“Throughout my career, I have just wanted to be the best soccer player I could be,” she said. “I have often missed out on going to do things for fun. I am not missing out on anything now.”

Lloyd ended her U.S. career second in appearances behind Kristine Lilly (354), third in goals behind Abby Wambach (184) and Mia Hamm (158), and fifth in assists (64). She won two World Cups and two Olympic gold medals.

She was the 2015 FIFA player of the year after recording the first hat trick in a World Cup final since England’s Geoff Hurst in 1966. (It took her 16 minutes.)

Lloyd’s endurance, Andonovski said, has sent a message to U.S. players of all ages that, “Oh, we have a lot more years in us.”

“It’s not just two or three now,” he said. “She extended the life span of professional athletes.”

Quality matched quantity. The U.S. program’s Mount Rushmore would include, first and foremost, Hamm and Wambach. The last two slots? Strong cases would be made for Lloyd, Lilly, Michelle Akers, Hope Solo and Megan Rapinoe.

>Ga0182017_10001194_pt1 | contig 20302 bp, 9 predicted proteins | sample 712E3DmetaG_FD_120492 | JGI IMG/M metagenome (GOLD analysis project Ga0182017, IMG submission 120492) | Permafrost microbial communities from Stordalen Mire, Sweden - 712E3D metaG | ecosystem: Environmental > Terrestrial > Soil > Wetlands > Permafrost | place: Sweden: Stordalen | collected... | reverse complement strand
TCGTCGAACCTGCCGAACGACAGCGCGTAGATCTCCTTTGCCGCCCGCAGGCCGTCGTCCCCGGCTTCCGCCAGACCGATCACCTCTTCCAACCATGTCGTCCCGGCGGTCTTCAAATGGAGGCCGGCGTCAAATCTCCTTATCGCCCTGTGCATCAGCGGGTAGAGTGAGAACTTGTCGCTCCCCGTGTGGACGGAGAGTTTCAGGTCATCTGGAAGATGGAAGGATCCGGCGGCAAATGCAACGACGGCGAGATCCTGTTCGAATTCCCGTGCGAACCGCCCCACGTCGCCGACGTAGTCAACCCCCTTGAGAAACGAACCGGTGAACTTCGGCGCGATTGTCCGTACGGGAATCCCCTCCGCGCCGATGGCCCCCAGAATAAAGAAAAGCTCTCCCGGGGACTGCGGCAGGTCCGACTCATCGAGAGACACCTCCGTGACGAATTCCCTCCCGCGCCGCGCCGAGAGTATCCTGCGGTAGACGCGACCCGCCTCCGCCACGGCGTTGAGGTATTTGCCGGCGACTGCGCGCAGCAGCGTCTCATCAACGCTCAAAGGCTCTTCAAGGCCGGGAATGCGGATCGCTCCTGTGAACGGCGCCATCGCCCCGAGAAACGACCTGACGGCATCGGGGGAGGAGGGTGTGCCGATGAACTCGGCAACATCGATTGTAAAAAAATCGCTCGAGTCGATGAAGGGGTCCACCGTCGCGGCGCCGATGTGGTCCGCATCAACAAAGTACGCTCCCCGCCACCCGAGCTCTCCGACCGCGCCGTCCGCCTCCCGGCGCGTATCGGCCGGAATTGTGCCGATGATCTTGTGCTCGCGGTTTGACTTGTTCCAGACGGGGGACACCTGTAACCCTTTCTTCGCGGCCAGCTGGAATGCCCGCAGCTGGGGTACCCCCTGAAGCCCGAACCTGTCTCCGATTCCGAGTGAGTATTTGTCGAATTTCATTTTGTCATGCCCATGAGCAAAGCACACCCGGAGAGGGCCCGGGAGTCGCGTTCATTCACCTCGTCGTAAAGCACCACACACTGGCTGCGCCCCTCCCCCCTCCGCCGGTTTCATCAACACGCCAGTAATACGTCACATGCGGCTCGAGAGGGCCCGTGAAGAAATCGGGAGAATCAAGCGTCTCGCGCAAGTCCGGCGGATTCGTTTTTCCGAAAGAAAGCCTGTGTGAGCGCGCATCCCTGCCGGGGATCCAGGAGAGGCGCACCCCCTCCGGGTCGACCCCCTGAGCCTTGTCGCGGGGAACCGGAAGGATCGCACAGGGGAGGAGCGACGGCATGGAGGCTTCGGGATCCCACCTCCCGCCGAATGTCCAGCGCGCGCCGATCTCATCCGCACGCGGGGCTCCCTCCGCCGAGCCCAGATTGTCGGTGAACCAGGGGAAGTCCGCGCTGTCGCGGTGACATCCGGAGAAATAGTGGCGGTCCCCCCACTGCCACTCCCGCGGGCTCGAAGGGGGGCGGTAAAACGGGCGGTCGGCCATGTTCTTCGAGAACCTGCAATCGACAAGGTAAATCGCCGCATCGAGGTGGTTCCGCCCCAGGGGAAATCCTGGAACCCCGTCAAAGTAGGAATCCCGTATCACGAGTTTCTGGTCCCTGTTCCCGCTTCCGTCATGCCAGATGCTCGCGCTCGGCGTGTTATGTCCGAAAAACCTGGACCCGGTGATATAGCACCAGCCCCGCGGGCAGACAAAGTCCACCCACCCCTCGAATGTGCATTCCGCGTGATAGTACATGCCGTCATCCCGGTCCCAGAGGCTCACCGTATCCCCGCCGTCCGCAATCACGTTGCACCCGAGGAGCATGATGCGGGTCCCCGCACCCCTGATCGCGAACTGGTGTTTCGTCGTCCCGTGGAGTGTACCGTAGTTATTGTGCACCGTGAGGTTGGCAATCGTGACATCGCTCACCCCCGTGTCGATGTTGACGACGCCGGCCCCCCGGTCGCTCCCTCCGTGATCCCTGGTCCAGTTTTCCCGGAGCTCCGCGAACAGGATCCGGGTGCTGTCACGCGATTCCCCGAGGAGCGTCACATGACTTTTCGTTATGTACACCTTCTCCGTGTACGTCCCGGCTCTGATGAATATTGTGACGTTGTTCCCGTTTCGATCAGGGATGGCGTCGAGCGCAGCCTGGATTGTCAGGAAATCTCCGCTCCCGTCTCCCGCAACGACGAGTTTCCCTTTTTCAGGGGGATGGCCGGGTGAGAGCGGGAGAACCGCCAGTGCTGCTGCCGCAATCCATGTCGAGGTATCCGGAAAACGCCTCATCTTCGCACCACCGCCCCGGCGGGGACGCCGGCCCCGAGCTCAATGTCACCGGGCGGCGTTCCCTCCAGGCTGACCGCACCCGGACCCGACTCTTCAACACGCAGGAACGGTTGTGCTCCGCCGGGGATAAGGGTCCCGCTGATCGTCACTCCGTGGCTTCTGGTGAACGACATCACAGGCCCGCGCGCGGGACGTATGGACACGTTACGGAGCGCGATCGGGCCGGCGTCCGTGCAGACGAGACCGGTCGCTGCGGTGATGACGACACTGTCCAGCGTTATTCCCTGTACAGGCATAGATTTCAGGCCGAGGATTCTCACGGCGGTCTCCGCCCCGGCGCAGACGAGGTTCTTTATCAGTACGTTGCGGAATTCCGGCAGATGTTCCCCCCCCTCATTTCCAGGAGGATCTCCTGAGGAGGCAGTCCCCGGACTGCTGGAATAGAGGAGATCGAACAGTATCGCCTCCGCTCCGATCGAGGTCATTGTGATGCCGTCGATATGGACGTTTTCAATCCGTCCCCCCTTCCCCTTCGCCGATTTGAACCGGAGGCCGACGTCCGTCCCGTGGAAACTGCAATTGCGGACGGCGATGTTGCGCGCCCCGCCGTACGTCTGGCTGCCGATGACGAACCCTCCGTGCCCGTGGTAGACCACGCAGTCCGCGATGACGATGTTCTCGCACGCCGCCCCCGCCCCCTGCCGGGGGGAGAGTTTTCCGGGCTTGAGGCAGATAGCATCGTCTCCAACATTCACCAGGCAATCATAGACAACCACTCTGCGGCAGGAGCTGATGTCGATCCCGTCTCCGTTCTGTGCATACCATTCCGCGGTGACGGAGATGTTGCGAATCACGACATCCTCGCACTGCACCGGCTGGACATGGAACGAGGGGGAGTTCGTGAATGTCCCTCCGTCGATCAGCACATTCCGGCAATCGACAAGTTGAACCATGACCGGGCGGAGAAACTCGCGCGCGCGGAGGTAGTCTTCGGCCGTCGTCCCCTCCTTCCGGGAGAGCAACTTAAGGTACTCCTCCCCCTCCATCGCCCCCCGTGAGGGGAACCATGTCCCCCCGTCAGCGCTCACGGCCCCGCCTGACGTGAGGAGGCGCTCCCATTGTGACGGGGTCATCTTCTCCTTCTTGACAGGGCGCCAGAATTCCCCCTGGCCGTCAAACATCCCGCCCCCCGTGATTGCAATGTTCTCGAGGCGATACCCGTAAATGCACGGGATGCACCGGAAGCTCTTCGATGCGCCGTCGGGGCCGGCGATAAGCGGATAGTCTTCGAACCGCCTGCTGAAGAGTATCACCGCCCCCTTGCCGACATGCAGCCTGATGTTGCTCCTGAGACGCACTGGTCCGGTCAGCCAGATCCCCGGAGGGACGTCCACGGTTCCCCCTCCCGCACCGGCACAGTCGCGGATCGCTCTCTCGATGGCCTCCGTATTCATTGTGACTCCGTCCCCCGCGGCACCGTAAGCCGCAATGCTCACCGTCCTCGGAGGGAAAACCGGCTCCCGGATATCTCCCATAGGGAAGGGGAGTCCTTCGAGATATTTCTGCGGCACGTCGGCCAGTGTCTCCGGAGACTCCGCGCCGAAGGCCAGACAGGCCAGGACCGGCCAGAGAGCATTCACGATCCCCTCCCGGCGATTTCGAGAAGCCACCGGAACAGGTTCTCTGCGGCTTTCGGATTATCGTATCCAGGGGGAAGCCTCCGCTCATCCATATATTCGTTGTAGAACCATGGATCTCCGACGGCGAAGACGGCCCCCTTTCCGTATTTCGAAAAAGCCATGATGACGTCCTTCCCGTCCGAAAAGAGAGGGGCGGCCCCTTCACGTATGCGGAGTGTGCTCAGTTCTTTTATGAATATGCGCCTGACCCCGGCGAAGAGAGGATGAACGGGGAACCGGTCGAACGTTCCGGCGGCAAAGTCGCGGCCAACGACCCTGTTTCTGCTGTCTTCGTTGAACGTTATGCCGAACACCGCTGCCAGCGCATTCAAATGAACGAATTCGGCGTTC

“If she was a male soccer player in Europe, we would have statues of Carli Lloyd all over the country,” said Andonovski, a native of North Macedonia. “Streets would be named after her — complexes, stadiums, everything.”

Lloyd did not take a traditional path to stardom. She is from South Jersey, not Southern California. She played at Rutgers, not an NCAA superpower such as North Carolina or Stanford.

Her first senior training camp came in 2004 as one of a few under-21 team members invited to work out with a Hamm-led squad preparing for the Olympics in Athens.

Lloyd called it “a pretty big wake-up call.”

“I remember playing five versus five, which are often bloodbaths with these teams,” she said. “The standard was just so high, the demands.”

Goalkeeper Briana Scurry was screaming at her to get back on defense, at a time when “I didn’t really defend,” Lloyd said. Hamm was adamant about where she wanted the ball played to her feet.

“It was an eye-opener,” Lloyd said. “I knew I had a long way to go and this was the best of the best. It’s a weird thing. You put all your chips in, you take a risk, you do all this for the unknown, not knowing how many years you are going to have with this team, not knowing if you’re going to make World Cup and Olympic teams.”